Patients commonly experience decreased movement, pain, or difficulty when stretching. Neighbouring joints may exhibit excessive movement, leading to pain on the opposite side of the locked facet joint. This excessive movement can result in conditions such as chest or rib pain.

Medical professionals refer to recurrent cases of this problem as thoracic facet joint syndrome. Weak stability muscles that fail to control the movement of the spine are the most common cause of this syndrome.

How is a Thoracic Facet Joint Injury Diagnosed?

Your spinal physiotherapist diagnoses a thoracic facet joint injury most accurately through a hands-on examination. They will utilise their professional expertise to confirm the specific facet joint issue and determine whether it is locked, stiff, or unstable. While X-rays, MRIs, and CT scans can identify arthritic changes and fractures, they cannot detect a locked facet joint.

Please consult your physiotherapist to receive personalised advice and treatment for managing thoracic facet joint pain.

Thoracic Facet Joint Syndrome Treatment

Treating a locked facet joint is a relatively straightforward process. Your physiotherapist will promptly identify the specific locked facet joint and proceed to unlock it. For this purpose, physiotherapists typically employ a painless joint-releasing technique.

The subsequent step involves restoring the full range of motion and initiating strengthening or other appropriate exercises to prevent future occurrences. Since each individual is unique, your physiotherapist will tailor your treatment plan based on the specific deficits identified during the examination.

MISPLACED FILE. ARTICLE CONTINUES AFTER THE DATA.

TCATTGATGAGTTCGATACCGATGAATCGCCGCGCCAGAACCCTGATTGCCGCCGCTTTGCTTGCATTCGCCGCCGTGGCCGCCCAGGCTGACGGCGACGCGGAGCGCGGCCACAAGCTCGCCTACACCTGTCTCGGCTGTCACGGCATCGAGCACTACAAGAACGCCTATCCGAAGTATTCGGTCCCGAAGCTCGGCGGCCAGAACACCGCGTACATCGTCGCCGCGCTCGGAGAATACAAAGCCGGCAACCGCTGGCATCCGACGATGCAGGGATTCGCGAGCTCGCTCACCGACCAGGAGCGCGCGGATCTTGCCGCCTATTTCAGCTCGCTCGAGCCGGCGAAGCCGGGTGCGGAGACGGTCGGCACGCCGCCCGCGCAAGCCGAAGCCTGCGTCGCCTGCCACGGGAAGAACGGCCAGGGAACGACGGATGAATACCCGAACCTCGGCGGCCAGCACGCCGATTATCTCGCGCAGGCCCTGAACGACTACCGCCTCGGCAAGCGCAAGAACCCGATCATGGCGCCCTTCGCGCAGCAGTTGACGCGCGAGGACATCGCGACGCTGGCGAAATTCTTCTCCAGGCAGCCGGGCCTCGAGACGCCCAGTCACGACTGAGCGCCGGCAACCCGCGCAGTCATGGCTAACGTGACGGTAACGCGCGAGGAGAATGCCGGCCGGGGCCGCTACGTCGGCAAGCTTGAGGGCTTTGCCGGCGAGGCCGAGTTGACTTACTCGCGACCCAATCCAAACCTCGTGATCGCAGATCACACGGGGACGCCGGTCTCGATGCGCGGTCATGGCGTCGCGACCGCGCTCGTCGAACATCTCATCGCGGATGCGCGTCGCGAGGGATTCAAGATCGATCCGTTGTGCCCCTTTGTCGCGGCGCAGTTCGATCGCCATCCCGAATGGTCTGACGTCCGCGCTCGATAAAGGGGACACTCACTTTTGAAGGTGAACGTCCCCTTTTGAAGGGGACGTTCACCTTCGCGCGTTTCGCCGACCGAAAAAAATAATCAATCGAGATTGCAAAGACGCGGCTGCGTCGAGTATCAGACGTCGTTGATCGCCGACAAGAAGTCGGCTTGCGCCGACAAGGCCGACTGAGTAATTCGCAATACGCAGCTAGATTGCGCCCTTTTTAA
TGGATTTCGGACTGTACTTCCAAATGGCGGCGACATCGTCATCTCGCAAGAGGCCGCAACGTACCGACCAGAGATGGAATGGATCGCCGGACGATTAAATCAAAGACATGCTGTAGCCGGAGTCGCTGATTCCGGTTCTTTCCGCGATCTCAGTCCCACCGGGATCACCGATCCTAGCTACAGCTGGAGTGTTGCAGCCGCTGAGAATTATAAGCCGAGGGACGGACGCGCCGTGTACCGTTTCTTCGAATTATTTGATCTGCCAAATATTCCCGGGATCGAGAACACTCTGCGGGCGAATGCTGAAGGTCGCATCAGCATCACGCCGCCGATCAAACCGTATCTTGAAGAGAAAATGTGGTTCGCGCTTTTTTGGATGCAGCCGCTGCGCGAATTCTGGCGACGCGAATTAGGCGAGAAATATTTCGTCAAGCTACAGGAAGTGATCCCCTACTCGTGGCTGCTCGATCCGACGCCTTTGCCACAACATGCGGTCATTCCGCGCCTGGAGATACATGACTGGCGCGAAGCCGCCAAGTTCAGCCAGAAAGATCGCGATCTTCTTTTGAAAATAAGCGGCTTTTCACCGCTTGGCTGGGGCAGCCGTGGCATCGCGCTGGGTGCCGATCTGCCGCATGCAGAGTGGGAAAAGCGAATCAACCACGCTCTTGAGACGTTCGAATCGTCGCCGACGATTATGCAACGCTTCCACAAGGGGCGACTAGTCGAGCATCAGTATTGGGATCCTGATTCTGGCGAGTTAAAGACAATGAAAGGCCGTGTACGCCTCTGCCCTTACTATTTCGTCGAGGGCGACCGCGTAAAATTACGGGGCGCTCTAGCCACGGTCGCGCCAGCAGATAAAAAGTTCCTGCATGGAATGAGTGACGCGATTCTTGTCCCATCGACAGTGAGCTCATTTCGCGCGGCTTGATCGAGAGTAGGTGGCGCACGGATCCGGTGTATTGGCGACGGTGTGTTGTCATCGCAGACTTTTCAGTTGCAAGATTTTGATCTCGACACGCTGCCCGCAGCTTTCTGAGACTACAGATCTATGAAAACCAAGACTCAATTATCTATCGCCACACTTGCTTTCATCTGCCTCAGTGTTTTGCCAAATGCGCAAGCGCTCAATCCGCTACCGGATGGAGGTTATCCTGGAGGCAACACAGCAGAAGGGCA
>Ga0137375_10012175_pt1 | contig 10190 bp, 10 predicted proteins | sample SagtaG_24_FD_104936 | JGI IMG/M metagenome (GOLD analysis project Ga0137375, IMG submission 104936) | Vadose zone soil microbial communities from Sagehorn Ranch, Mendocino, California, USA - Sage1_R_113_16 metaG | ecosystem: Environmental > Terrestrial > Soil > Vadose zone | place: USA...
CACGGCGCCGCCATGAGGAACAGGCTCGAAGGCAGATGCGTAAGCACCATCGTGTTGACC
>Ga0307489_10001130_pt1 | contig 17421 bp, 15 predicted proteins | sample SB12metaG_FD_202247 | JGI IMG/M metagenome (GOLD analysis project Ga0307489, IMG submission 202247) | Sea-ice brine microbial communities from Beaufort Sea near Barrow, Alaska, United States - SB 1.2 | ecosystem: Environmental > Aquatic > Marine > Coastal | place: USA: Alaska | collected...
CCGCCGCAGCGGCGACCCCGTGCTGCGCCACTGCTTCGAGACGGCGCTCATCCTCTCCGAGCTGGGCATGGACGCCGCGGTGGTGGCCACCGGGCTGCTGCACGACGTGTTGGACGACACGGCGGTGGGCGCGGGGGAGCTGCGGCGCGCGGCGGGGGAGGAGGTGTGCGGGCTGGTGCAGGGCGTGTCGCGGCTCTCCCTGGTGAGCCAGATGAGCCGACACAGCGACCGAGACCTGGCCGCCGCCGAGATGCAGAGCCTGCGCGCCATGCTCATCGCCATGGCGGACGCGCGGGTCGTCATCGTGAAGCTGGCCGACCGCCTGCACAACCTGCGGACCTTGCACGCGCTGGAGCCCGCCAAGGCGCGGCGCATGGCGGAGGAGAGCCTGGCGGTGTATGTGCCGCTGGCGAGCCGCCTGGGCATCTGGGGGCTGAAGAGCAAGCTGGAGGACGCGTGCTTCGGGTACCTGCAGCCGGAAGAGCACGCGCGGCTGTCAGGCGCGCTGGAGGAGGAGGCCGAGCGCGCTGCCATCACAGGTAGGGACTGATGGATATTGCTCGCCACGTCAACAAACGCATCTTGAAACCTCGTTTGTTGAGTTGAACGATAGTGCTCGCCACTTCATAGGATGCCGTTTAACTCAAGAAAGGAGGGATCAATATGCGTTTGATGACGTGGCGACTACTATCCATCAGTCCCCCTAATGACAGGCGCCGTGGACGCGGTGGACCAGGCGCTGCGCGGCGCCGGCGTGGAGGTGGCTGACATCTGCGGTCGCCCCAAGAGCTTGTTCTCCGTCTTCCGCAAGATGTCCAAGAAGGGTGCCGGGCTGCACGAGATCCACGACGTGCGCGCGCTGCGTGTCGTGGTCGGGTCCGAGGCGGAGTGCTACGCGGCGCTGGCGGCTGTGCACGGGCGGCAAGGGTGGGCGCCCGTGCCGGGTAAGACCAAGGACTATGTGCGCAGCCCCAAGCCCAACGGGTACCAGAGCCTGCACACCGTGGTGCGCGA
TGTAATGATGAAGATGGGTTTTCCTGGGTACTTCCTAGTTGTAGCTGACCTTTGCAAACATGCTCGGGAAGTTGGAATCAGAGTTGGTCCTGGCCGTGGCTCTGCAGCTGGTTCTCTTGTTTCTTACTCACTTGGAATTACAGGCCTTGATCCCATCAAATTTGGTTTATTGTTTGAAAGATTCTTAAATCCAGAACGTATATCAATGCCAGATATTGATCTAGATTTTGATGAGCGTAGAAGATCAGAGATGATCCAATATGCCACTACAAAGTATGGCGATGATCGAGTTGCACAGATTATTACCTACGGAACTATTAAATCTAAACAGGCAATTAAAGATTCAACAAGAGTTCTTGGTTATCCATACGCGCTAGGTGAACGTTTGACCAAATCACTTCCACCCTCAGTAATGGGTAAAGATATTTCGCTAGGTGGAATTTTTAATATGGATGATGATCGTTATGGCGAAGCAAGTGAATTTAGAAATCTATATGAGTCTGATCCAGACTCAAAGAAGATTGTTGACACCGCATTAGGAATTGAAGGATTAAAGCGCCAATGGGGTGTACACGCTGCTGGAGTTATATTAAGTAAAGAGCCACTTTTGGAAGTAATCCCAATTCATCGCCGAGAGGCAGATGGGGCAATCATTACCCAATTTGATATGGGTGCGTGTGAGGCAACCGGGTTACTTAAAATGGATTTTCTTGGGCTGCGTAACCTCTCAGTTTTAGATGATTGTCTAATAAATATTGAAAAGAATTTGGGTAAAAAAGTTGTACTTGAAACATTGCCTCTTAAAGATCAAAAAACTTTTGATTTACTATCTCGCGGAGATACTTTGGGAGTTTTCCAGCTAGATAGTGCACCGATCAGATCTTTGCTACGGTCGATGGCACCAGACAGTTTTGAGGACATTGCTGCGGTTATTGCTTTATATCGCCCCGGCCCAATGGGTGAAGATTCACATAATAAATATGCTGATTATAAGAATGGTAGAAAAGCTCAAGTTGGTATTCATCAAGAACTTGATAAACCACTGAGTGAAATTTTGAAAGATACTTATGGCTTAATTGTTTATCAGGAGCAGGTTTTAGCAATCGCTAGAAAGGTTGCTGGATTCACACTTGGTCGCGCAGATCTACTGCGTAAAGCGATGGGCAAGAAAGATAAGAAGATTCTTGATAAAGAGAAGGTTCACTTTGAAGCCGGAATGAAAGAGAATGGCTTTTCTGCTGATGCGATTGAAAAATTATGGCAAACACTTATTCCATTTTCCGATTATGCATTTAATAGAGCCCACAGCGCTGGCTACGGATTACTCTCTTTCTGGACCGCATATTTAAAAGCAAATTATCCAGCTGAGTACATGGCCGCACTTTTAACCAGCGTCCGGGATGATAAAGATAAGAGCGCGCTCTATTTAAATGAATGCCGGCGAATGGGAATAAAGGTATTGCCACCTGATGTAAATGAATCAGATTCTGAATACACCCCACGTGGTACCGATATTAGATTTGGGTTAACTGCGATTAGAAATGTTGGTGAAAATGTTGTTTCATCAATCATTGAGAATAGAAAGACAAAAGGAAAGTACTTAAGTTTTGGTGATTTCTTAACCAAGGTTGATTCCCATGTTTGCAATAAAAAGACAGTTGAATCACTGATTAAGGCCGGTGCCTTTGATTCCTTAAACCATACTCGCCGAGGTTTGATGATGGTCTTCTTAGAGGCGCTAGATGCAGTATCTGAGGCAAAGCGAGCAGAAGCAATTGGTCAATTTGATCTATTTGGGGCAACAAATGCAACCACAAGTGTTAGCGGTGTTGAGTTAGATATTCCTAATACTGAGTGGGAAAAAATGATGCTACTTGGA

Unstable Thoracic Facet Joint Treatment

Treating unstable or hypermobile facet joints requires a distinct approach from locked facet joints. Since these joints already exhibit excessive movement, further loosening of the joint is unlikely to be beneficial. Instead, patients with hypermobile facet joints respond better to muscle control and stabilisation programs. It is advisable to consult with your physiotherapist to obtain their professional opinion on the matter. Your physiotherapist will provide guidance and assistance in this regard.

Rib Joints

Rib joint dysfunction can complicate thoracic facet joint syndrome, leading to pain and stiffness in the ribcage. The costovertebral and costotransverse joints facilitate the movement between the spine and ribs.

What Results Can You Expect?

Physiotherapy relieves most patients experiencing facet joint pain (Hu et al., 2006). In the case of locked facet joints, improvement is usually observed immediately after unlocking. However, the progress beyond that point depends on various factors, such as the duration of joint locking, the underlying cause, and the availability of motion in adjacent joints. Based on their examination, your physiotherapist will provide you with specific guidelines tailored to your condition. Rehabilitation of facet joint instability may require more time and focused muscle strengthening. It is advisable to consult your treating physiotherapist for their professional opinion and to obtain a personalised treatment plan.

Other Treatment Options

Massage can effectively relieve muscle spasms and facilitate the release of facet joint spasms.

Acupuncture can provide targeted relief for muscle spasms and facet pain, whether through localised acupuncture or dry needling techniques. It is advisable to consult your physiotherapist for further advice on this treatment option.